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Indoors at the Willem-Alexander pavilion the display beds were in bloom for all to enjoy.

Indoors at the Willem-Alexander pavilion the display beds were in bloom for all to enjoy.

A photographing frenzy

A photographing frenzy

Still dressed for the cold in mid-April

Still dressed for the cold in mid-April

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View of fields near Lisse from the tour bus window

View of fields near Lisse from the tour bus window

Last look at Holland from the airpolane window, my last day

Last look at Holland from the airplane window, my last day

"Tulip" by Ellsworth Kelly, 1984 from the book, Plant Drawings

“Tulip” by Ellsworth Kelly, 1984 from the book, Plant Drawings

In the tradition of art training, this is my attempt to copy Ellsworth kelly's tulip drawing

In the tradition of art training, this is my attempt to copy Ellsworth Kelly’s tulip drawing

Watercolor and ink sketch of tulip "Schoon Solffer" copied from Bratholomeus Assteryn (1607-1667) found in Anna Pavord's book, The Tulip

Watercolor and ink sketch of tulip “Schoon Solffer” copied from Bartholomeus Assteryn (1607-1667) found in Anna Pavord’s book, The Tulip

Watercolor sketch of tulips

Watercolor sketch of tulips

Another watercolor sketch of tulips

Another watercolor sketch of tulips

Skagit Valley daffodil field

Skagit Valley daffodil field

Washington’s Skagit Valley is well known for its tulip fields and the tulip festival which runs during the month of April.  But the bulb farmers there also plant fields of daffodils, which are coming into bloom right now.  One of the big growers, Roozengaarde, makes a bloom map available online each year.  It’s updated almost daily to show which fields of daffodils and tulips are currently in bloom.

Old weathered barn next to daffodil field, Skagit Valley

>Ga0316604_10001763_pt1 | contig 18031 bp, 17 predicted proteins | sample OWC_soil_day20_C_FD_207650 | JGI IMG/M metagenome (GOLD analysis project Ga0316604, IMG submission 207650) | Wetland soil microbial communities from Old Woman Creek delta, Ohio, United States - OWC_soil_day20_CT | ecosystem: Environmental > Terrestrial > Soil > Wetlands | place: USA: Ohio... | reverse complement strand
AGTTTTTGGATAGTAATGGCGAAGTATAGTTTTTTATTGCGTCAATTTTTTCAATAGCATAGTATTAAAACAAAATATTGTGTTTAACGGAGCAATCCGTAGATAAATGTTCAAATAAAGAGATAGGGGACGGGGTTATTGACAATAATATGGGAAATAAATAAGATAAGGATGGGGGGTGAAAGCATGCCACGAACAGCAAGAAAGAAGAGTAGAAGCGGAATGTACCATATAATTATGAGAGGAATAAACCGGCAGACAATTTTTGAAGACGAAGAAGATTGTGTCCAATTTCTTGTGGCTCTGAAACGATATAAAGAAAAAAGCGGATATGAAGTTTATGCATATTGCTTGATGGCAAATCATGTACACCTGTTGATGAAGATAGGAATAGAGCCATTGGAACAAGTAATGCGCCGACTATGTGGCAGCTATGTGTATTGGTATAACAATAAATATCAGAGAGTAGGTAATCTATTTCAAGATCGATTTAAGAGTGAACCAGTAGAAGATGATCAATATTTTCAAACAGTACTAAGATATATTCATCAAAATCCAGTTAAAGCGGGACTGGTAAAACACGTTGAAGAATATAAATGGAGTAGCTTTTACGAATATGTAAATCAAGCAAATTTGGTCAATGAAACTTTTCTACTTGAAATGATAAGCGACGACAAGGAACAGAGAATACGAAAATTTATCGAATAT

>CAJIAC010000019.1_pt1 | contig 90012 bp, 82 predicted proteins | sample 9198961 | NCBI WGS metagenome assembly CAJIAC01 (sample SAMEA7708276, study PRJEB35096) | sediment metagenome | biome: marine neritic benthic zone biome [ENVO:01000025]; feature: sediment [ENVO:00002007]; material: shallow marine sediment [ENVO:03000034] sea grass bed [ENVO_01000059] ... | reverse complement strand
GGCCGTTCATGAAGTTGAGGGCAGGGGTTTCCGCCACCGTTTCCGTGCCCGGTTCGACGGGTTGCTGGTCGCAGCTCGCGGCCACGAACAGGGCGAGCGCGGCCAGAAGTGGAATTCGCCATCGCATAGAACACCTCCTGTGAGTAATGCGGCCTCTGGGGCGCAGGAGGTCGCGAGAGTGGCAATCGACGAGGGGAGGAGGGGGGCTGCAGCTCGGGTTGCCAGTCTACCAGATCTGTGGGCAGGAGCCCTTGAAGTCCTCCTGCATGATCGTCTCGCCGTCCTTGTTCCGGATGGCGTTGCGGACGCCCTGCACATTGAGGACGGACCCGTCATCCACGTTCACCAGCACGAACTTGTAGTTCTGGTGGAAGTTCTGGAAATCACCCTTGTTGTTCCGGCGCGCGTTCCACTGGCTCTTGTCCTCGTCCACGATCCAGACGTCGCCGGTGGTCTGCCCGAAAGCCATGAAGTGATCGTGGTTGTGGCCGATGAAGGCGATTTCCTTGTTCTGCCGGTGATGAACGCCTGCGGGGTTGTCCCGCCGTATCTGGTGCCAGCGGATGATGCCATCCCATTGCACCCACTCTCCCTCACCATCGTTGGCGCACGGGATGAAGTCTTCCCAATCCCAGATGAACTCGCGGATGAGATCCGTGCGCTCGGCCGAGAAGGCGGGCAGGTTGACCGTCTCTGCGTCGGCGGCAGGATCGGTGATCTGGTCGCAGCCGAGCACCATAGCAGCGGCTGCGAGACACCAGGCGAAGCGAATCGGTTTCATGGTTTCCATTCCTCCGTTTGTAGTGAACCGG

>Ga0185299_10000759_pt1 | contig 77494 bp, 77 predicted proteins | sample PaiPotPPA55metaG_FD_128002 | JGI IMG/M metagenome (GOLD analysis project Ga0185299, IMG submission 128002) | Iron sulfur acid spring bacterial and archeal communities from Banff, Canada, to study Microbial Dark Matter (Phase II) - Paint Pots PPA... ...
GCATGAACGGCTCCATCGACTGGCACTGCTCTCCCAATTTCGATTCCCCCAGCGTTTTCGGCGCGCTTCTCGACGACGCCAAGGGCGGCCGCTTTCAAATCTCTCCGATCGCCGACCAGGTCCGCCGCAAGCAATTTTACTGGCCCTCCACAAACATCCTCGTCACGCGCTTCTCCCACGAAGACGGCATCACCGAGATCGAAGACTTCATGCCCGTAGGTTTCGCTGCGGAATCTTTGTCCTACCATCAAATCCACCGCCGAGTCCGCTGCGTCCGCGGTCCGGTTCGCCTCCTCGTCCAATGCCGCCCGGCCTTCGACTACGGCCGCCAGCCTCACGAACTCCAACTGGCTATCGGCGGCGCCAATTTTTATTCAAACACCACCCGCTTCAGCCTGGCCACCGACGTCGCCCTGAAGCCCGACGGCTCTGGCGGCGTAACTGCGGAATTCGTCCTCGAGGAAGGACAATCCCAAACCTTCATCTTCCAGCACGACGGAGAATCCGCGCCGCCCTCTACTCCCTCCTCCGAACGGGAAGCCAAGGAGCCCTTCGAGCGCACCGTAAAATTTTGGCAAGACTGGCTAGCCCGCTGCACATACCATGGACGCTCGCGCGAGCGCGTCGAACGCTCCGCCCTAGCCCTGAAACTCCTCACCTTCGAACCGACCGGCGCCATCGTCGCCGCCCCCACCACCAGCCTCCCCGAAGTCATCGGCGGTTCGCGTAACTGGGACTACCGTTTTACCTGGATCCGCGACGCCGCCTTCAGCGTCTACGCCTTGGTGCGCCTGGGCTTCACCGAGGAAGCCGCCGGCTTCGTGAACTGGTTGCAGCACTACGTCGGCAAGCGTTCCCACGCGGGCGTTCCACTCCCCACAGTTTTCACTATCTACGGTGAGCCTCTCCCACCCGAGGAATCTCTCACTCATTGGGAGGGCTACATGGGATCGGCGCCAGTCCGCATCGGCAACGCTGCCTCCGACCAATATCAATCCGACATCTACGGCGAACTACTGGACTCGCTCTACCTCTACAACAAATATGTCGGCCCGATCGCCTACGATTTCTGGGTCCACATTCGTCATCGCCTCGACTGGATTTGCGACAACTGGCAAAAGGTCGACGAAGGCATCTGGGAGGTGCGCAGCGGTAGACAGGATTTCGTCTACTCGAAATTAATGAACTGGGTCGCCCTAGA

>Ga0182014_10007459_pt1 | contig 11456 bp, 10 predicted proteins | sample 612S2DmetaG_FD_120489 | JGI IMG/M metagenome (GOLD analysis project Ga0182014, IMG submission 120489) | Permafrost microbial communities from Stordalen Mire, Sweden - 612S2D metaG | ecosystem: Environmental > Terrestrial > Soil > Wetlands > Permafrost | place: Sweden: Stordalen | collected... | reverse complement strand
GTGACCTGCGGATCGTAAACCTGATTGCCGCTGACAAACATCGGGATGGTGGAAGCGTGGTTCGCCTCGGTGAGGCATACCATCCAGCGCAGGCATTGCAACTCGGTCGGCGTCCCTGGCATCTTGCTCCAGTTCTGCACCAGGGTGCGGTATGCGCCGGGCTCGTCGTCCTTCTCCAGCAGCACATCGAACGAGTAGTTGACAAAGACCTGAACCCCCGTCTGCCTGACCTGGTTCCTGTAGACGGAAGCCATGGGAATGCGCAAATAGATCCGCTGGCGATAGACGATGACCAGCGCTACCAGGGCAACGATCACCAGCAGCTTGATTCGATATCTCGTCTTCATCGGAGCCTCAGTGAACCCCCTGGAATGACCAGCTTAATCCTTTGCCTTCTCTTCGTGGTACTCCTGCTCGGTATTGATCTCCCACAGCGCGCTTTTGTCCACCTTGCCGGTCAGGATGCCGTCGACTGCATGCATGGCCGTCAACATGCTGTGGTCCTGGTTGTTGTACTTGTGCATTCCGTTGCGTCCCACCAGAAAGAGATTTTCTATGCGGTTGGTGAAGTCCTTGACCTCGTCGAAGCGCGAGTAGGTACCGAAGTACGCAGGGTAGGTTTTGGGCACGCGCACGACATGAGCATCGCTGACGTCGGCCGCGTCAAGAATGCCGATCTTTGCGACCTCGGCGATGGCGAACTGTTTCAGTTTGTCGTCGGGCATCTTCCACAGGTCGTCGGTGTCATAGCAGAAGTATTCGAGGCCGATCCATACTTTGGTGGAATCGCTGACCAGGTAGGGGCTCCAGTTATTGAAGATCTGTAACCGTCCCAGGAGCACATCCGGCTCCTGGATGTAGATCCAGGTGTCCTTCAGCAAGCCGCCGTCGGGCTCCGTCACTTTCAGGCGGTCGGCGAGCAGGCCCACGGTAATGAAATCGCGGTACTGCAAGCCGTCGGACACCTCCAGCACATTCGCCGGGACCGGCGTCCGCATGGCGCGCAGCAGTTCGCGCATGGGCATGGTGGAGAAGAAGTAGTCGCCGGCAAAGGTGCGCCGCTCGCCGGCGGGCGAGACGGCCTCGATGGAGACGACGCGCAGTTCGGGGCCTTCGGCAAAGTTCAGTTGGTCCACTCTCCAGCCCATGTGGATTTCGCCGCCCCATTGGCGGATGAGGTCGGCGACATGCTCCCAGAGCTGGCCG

Old weathered barn next to daffodil field, Skagit Valley

Old barn with daffodils

Old barn with daffodils

Following the bloom map will take you past scenes like these.  It’s pretty spectacular, even on a rainy day.  My Midwest mind is always tickled by seeing fields of bouquet flowers rather than corn, soybeans, and oats.

Mud in the daffodil fields

Mud in the daffodil fields

Daffodil in the Roozengaarde display garden

Daffodil in the Roozengaarde display garden

Old shed with daffodils

Old shed with daffodils

Nodding buds and blooms

Nodding buds and blooms

Daffodils from the Roozengaarde display garden

Daffodils from the Roozengaarde display garden

Daffy Down Dilly
by Alice C. D. Riley

Dear little Daffy-down-dilly
First flow’r of the spring,
Dancing away with the breezes,
Gladness and sunshine you bring.

Daring the cold of the March winds,
Braving the forests and the snows,
Filling the woods with your glory,
Loveliest flow’r that blows.

Watercolor sketch of daffodils

Watercolor sketch of daffodils

 

Hay bales in the field, Skagit Valley

“Thus harvest ends its busy reign
And leaves the fields their peace again
Where autumn’s shadows idly muse
And tinge the trees with many hues.”
— John Clare, “The Shepherd’s Calendar”

Successful marshmallow harvest!!

The final hay harvest of the year

I was captivated by this Skagit Valley field in the late afternoon light.  The plastic-wrapped round hay bales look so much like giant marshmallows!  Delightful!

 

 

 

” . . . work is not an expression of the desire for praise or recognition, or prizes, but the deepest manifestation of your gratitude for the gift of life.”
— Stanley Kunitz, The Wild Braid: A Poet Reflects on a Century in the Garden

Tractors in the fields, Skagit Valley

Today’s quote is food for thought on this Labor Day holiday — work as a manifestation of gratitude.  I do believe that some of the most fortunate people are those who have found work that offers meaning and pleasure.  The kind of work that you never want to retire from.

Parenting is that kind of work.  As is farming and gardening, teaching and construction.  Nurturing life.  Creating beauty and usefulness.  How lucky are those who have found work that feeds the soul.

Harvesting lavender, Lavender Wind Farm

At work in the flower fields, Jello Mold Farm